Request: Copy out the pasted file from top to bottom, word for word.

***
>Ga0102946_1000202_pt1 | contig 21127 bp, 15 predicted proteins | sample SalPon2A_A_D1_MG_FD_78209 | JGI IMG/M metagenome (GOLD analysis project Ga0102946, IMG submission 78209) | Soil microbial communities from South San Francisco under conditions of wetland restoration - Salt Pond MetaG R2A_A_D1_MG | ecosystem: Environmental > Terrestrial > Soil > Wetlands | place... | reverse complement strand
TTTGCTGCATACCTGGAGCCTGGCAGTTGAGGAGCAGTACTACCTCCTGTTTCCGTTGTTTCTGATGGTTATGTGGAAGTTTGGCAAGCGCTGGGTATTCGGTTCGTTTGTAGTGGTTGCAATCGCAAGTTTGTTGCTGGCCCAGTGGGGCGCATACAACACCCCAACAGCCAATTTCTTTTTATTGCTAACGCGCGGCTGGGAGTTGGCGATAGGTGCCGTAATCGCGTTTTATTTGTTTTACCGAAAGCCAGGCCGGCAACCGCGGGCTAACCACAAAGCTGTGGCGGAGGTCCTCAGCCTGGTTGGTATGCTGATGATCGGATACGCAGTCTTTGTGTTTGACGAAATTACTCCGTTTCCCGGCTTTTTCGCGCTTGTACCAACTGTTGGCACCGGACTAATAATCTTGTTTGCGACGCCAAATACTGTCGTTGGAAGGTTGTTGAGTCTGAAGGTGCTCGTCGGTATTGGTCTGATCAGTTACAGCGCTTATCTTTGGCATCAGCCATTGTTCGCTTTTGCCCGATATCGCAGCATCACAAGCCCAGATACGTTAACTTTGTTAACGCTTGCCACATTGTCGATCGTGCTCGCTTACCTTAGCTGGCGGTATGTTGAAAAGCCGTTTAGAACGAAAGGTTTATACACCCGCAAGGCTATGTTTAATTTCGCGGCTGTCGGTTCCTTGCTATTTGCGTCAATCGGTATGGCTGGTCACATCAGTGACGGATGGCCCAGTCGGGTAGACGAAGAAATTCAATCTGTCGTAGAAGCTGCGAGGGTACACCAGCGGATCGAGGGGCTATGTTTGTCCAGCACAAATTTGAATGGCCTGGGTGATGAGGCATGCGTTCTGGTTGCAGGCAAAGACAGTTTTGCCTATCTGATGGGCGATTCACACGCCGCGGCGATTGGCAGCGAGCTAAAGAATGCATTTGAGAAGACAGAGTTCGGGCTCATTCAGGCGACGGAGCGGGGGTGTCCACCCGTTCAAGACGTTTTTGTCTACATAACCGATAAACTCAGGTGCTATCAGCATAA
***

>Ga0102946_1000202_pt1 | contig 21127 bp, 15 predicted proteins | sample SalPon2A_A_D1_MG_FD_78209 | JGI IMG/M metagenome (GOLD analysis project Ga0102946, IMG submission 78209) | Soil microbial communities from South San Francisco under conditions of wetland restoration - Salt Pond MetaG R2A_A_D1_MG | ecosystem: Environmental > Terrestrial > Soil > Wetlands | place... | reverse complement strand
TTTGCTGCATACCTGGAGCCTGGCAGTTGAGGAGCAGTACTACCTCCTGTTTCCGTTGTTTCTGATGGTTATGTGGAAGTTTGGCAAGCGCTGGGTATTCGGTTCGTTTGTAGTGGTTGCAATCGCAAGTTTGTTGCTGGCCCAGTGGGGCGCATACAACACCCCAACAGCCAATTTCTTTTTATTGCTAACGCGCGGCTGGGAGTTGGCGATAGGTGCCGTAATCGCGTTTTATTTGTTTTACCGAAAGCCAGGCCGGCAACCGCGGGCTAACCACAAAGCTGTGGCGGAGGTCCTCAGCCTGGTTGGTATGCTGATGATCGGATACGCAGTCTTTGTGTTTGACGAAATTACTCCGTTTCCCGGCTTTTTCGCGCTTGTACCAACTGTTGGCACCGGACTAATAATCTTGTTTGCGACGCCAAATACTGTCGTTGGAAGGTTGTTGAGTCTGAAGGTGCTCGTCGGTATTGGTCTGATCAGTTACAGCGCTTATCTTTGGCATCAGCCATTGTTCGCTTTTGCCCGATATCGCAGCATCACAAGCCCAGATACGTTAACTTTGTTAACGCTTGCCACATTGTCGATCGTGCTCGCTTACCTTAGCTGGCGGTATGTTGAAAAGCCGTTTAGAACGAAAGGTTTATACACCCGCAAGGCTATGTTTAATTTCGCGGCTGTCGGTTCCTTGCTATTTGCGTCAATCGGTATGGCTGGTCACATCAGTGACGGATGGCCCAGTCGGGTAGACGAAGAAATTCAATCTGTCGTAGAAGCTGCGAGGGTACACCAGCGGATCGAGGGGCTATGTTTGTCCAGCACAAATTTGAATGGCCTGGGTGATGAGGCATGCGTTCTGGTTGCAGGCAAAGACAGTTTTGCCTATCTGATGGGCGATTCACACGCCGCGGCGATTGGCAGCGAGCTAAAGAATGCATTTGAGAAGACAGAGTTCGGGCTCATTCAGGCGACGGAGCGGGGGTGTCCACCCGTTCAAGACGTTTTTGTCTACATAACCGATAAACTCAGGTGCTATCAGCATAA